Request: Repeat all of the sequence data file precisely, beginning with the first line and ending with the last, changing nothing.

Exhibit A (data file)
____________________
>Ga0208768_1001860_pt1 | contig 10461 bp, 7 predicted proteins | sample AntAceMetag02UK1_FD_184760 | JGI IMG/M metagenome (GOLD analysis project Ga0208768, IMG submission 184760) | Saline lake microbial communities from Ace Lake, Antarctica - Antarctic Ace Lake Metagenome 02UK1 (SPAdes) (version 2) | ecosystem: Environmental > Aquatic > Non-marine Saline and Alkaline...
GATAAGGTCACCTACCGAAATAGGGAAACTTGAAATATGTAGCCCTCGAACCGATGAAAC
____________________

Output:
>Ga0208768_1001860_pt1 | contig 10461 bp, 7 predicted proteins | sample AntAceMetag02UK1_FD_184760 | JGI IMG/M metagenome (GOLD analysis project Ga0208768, IMG submission 184760) | Saline lake microbial communities from Ace Lake, Antarctica - Antarctic Ace Lake Metagenome 02UK1 (SPAdes) (version 2) | ecosystem: Environmental > Aquatic > Non-marine Saline and Alkaline...
GATAAGGTCACCTACCGAAATAGGGAAACTTGAAATATGTAGCCCTCGAACCGATGAAAC